A captive, or closely held insurance company (CHIC), is a property and casualty insurance company that is owned and controlled by the business owner to provide insurance for other businesses. The business that owns the CHIC pays premiums to it. The CHIC insures the risks of the operating business and, if required, diversifies its risk to satisfy the risk-shifting and risk-distribution requirements of the Internal Revenue Code. While the company is licensed to write insurance to the business owner and is registered with the IRS as a U.S. company, it is typically based in an offshore jurisdiction due to the more advantageous rules regarding capitalization, policy language and speed of formation.
Why Would a CHIC Be Right for You?
How does a CHIC work?
An individual, company or trust sets up and forms an insurance company. Once licensed, the CHIC functions just as most insurance companies do. It can sell insurance coverage (but generally such sales are only to its owners), receive premium dollars and invest them to pay claims and, when needed, approach the reinsurance market to purchase reinsurance to cover losses.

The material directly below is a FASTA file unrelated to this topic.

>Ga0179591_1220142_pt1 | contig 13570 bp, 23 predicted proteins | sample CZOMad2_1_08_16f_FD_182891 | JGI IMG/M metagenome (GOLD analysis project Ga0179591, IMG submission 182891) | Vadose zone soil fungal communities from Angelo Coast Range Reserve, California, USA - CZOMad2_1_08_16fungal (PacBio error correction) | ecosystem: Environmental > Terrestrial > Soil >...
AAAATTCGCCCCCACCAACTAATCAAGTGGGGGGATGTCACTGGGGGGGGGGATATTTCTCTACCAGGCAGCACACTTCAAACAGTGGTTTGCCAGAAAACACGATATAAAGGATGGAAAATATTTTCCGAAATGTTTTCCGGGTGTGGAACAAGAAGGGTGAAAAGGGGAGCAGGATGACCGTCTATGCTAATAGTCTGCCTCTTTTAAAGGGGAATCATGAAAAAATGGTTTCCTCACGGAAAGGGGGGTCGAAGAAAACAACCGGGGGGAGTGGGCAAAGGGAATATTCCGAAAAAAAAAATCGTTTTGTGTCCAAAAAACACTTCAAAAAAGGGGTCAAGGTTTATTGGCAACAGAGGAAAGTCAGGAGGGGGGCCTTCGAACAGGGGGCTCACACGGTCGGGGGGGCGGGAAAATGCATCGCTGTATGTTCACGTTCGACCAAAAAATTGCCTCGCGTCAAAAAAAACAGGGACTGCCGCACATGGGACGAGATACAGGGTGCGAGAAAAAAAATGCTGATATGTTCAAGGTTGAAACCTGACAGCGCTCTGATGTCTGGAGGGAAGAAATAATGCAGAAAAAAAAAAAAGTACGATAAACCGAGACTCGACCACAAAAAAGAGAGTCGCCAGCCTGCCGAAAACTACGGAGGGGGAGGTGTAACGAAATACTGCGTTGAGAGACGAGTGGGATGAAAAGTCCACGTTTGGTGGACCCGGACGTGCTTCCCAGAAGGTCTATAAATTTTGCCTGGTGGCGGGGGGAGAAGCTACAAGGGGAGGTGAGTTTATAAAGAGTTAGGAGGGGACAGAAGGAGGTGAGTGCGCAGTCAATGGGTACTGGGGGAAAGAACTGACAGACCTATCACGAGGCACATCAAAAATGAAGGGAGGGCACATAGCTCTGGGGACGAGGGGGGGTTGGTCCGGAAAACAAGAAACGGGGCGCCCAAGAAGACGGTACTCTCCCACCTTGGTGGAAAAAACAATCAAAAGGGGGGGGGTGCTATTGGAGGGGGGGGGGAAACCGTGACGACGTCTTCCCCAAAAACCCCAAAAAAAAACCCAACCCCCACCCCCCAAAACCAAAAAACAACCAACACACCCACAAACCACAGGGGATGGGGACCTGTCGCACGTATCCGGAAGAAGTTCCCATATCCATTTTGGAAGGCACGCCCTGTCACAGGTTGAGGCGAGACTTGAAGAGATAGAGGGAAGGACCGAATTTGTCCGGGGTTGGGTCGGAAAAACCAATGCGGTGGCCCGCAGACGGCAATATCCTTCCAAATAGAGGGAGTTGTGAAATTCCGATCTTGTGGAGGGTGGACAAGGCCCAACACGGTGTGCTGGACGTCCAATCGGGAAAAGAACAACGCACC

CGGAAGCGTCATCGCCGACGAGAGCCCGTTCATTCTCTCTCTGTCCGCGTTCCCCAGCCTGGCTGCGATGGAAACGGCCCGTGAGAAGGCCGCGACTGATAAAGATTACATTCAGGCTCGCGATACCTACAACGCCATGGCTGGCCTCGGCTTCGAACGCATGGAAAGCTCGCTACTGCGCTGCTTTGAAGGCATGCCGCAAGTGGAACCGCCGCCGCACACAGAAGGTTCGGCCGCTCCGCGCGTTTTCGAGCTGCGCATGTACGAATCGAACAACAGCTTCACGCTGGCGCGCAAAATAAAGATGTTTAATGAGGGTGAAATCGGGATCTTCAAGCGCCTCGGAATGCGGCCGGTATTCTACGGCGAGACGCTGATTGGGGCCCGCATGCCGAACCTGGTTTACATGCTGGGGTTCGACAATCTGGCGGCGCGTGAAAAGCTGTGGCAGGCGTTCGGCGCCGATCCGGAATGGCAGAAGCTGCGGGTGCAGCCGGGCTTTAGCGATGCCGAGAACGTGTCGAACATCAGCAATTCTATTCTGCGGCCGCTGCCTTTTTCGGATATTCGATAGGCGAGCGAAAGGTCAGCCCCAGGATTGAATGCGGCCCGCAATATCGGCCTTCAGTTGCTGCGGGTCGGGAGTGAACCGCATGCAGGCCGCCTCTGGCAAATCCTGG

If the insurance claims are low, the CHIC will, over time, accumulate significant money. Depending on the structure of the CHIC, the income will be taxed in various ways during the wealth accumulation phase (as well as the payout phase) to the CHIC owner when money is needed.
Why form your own CHIC?
There are four main reasons:
If your company pays insurance premiums to the captive insurance company, it is generally tax deductible for your business - but the receipt of premium income is tax free to the CHIC. If there are no or few claims against the insurance company, the reserves will accumulate much quicker and there will be a more profitable company. More profits, in turn, could result in greater gain for the shareholder. At the time of retirement, you can close down the insurance company, disburse the accumulated profit and receive such increased value as a long-term capital gain. Currently, long term capital gains are taxed at a maximum federal rate of 20%.